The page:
"Attorney General Merrick Garland on Thursday appointed a special counsel to investigate the presence of documents with classified markings found at President Joe Biden’s home in Wilmington, Delaware, and at an office in Washington ... Robert Hur, the former Trump-appointed U.S. attorney in Maryland, will lead the investigation." Are the Trump and Biden cases particularly similar? Not really — though you can bet future office holders are going to be a hell of a lot more careful about handling classified material. Are Trump and Biden similar in any way when it comes to potential criminality or danger to the republic? Of course not. Is Garland bending over backwards to make sure both cases are treated in the same manner, despite these differences? It sure seems like it. Do we need to appoint a special counsel to investigate the scourge of false equivalence? They'd certainly be busy. Will any of these factors matter in our era of rabid politics and 24-hour, single-topic cable shows masquerading as news? Hell no.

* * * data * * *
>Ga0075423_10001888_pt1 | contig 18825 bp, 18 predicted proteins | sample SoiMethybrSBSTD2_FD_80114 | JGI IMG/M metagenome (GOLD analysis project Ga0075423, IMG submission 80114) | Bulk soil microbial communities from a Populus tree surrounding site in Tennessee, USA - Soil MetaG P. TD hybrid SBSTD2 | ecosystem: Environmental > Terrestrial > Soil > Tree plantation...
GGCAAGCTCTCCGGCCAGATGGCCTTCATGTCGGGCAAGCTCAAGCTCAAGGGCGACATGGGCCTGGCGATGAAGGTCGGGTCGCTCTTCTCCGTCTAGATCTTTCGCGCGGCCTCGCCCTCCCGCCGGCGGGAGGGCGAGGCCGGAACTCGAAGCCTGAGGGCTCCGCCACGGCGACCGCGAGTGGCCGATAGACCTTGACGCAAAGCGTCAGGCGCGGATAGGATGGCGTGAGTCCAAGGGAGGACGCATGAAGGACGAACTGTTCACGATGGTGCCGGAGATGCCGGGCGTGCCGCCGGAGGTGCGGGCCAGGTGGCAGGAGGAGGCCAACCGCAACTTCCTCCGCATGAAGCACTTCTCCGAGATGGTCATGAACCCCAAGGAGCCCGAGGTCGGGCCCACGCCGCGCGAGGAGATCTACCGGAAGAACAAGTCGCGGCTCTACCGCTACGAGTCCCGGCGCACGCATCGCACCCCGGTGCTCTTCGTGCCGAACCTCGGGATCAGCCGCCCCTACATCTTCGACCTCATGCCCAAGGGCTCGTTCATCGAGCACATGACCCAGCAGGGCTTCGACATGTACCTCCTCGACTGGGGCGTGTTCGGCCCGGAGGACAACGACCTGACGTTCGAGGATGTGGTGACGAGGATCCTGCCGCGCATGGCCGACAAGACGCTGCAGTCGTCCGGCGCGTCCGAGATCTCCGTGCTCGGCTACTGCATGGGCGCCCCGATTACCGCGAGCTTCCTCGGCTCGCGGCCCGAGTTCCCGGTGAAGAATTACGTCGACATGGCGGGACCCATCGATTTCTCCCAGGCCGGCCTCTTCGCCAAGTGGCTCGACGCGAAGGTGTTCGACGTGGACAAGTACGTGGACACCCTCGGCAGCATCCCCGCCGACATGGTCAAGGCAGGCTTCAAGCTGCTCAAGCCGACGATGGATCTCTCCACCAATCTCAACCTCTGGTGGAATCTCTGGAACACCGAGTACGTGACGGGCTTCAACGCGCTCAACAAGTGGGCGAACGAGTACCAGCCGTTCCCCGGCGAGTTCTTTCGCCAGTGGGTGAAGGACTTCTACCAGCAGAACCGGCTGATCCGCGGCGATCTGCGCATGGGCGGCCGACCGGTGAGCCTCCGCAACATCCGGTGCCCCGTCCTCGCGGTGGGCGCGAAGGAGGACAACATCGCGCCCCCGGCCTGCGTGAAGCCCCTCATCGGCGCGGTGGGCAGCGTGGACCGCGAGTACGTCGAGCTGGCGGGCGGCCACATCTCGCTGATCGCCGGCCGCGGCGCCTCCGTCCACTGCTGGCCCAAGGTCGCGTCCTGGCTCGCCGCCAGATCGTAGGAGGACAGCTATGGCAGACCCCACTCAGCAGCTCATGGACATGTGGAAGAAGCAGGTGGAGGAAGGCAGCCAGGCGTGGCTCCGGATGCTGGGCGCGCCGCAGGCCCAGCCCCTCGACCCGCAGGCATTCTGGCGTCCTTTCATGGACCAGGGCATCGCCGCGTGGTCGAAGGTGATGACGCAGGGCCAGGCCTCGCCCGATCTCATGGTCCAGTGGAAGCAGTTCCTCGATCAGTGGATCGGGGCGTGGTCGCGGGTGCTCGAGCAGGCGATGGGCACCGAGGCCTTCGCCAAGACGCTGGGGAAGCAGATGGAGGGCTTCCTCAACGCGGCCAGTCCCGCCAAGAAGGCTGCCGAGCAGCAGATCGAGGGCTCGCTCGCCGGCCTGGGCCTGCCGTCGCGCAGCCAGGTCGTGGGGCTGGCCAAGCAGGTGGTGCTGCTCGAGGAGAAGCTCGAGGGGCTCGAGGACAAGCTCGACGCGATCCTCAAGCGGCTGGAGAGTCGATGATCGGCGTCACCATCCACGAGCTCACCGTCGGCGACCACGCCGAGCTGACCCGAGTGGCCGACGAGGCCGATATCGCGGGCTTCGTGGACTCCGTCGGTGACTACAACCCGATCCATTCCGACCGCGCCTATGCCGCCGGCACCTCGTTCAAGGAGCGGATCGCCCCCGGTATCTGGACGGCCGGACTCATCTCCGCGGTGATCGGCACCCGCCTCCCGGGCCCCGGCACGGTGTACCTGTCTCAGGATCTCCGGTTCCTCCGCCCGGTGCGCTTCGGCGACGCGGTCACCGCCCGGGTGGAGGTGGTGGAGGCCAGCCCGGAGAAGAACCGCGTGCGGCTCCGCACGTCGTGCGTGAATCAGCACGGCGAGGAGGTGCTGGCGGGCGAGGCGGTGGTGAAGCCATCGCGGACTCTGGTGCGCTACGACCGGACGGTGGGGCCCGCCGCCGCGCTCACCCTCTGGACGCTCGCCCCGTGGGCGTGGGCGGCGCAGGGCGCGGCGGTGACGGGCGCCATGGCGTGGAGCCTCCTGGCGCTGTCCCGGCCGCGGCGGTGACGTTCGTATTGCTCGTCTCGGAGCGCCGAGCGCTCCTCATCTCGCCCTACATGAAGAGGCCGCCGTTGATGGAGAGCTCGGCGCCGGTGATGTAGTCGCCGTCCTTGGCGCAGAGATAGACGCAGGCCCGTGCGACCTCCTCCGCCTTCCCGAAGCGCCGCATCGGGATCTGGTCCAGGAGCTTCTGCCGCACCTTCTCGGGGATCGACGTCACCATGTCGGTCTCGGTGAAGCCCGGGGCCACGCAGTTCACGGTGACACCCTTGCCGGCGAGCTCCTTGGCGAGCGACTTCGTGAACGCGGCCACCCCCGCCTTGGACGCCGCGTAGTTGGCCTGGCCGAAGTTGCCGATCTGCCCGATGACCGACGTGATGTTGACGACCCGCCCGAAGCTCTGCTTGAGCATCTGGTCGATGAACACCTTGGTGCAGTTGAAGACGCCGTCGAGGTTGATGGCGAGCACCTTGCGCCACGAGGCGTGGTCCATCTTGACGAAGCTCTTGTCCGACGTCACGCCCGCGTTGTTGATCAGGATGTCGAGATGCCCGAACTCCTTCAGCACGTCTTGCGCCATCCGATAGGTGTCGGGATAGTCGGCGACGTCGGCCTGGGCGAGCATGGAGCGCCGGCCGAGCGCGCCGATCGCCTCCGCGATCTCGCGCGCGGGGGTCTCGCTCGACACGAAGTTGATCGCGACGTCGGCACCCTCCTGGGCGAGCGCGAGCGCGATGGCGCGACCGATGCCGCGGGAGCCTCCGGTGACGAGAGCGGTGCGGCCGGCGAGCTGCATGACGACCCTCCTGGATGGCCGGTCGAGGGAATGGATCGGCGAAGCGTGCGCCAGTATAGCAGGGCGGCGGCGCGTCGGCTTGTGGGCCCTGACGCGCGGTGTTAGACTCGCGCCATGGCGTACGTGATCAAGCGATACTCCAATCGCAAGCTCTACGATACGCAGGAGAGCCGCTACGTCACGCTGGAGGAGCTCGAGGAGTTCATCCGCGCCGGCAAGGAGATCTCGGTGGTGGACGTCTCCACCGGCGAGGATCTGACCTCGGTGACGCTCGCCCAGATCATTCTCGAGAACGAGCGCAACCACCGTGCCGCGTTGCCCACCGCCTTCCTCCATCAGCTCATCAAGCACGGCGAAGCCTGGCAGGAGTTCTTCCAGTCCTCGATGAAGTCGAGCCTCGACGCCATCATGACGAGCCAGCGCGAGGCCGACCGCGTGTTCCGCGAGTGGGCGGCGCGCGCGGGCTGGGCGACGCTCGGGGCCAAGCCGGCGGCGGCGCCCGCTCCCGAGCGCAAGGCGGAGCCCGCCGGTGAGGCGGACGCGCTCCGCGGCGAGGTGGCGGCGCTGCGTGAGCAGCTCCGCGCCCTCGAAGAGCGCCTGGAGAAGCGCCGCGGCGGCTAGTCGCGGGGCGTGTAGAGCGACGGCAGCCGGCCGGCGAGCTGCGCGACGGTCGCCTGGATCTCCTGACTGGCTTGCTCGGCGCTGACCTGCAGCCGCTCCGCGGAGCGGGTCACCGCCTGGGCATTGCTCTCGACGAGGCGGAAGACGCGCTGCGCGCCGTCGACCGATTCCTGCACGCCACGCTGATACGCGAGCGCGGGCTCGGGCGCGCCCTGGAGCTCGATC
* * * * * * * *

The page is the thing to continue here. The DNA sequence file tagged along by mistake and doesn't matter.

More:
3. Tough Beans
For many of us, the idea of decaf coffee defeats the whole point of the product. But for others, decaf is the only option. Slate's Casey Rentz explains: "We folks with a particular type of CYP1A2 gene may adore a perfectly pressed single-origin Arabica but cannot drink a fully caffeinated cup without the caffeine accumulating too quickly, making our hearts beat like bass drums and our brains feel momentarily vaporized. At parties, we leave half cups of cold coffee to be tossed into the sink. At coffee shops, we pronounce, “half-caff or decaf” like our day depends on it (because it does). Baristas wince at the thought of heavily stripped decaf grounds grazing their precious portafilter." But for these folks, something is percolating a lot of interest. Can Science Finally Create a Decent Cup of Decaf?